I'm pulling up to work on the first day of the impeachment inquiry hearings, and I don't want to turn off the car. I linger a bit at the curb with the radio on, listening.
I want to say I think this process will make a difference, but I tend to be a pessimist and if the last three years have taught me anything, it's to be even more pessimistic. This man feels completely unstoppable, like those hallucinogenic brooms in the movie Fantasia, but brooms are for cleaning things up, not making messes, and my metaphor is clearly not working, and anyway, it's unsettling to see Mickey Mouse chopping up anything that has hands.
Through my window, fog sits in the hills above the industrial area of Portland where I work. I want to say I think this process will make a difference, but if the last three years have taught me anything, it's that half the country will turn a blind eye on any number of truths. As I was driving in this morning, listening to the opening statements, there seemed to be no fog at all on the east side, but then, ahead, a sudden cloud lay across the Broadway Bridge. Driving onto the bridge, I drove right into it, white all around me, out over the water, and the world disappeared into it. It was like the river was the dividing line. Half of the city clear, half the city socked in. That's not a metaphor, it's just weird science.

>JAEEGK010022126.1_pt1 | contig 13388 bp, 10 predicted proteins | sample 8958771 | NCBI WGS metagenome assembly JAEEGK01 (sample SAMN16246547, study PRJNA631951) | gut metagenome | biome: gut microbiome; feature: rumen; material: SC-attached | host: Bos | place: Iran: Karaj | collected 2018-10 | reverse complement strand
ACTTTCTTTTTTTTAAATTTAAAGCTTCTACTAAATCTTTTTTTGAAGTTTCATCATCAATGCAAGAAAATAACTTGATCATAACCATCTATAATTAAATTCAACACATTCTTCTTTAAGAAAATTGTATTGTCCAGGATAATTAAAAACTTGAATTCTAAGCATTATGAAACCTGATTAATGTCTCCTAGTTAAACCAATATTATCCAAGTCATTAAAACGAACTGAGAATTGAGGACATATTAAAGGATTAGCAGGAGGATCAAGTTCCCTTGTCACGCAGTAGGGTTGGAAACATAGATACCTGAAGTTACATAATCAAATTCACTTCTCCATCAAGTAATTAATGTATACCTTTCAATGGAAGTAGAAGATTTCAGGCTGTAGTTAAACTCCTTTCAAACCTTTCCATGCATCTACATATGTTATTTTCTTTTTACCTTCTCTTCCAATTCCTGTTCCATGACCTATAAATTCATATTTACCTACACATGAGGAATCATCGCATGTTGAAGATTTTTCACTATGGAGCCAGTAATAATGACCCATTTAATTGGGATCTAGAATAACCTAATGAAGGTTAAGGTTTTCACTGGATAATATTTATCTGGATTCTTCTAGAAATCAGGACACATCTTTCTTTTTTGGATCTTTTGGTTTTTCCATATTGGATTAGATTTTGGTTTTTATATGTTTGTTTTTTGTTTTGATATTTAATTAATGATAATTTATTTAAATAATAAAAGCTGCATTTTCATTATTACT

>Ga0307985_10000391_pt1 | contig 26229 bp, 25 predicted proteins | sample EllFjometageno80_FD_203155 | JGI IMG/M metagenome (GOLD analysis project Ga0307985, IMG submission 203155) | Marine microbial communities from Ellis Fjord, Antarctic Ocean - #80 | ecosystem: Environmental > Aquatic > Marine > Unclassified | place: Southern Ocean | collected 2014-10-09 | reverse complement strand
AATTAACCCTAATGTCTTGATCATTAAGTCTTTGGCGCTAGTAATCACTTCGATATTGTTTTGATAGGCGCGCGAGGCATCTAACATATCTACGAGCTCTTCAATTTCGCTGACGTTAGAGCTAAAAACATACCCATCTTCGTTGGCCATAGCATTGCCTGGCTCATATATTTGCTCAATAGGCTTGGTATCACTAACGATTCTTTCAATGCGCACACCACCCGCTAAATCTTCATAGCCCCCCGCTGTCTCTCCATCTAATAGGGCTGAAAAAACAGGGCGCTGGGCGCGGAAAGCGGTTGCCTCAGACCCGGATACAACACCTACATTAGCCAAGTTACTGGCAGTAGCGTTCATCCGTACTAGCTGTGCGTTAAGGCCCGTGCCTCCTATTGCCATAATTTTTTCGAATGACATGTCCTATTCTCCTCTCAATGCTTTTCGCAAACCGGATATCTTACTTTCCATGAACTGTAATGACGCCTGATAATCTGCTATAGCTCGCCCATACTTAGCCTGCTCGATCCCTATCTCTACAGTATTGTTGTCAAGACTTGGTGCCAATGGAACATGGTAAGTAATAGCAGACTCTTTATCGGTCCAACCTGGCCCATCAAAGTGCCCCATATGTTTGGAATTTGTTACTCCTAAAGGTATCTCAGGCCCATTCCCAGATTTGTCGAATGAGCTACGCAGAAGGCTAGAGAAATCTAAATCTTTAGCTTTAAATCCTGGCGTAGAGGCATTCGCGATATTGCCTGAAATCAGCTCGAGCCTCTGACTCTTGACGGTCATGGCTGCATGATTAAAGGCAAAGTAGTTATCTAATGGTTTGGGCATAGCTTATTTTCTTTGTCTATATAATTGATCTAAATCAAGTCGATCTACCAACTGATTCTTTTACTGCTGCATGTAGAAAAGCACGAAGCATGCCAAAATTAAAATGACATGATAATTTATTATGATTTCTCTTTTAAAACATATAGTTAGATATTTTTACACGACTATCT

I've got to stop listening. I've got to get in there and get on the clock.
I turn off the motor and let things go quiet.
As I grab my bag and get out of the car, a bicycle rides by, white head lamp lighting up silver in the fog. I hear the voices again, loud. The same exact voices. The bicyclist flashes by, listening to the hearings as he goes.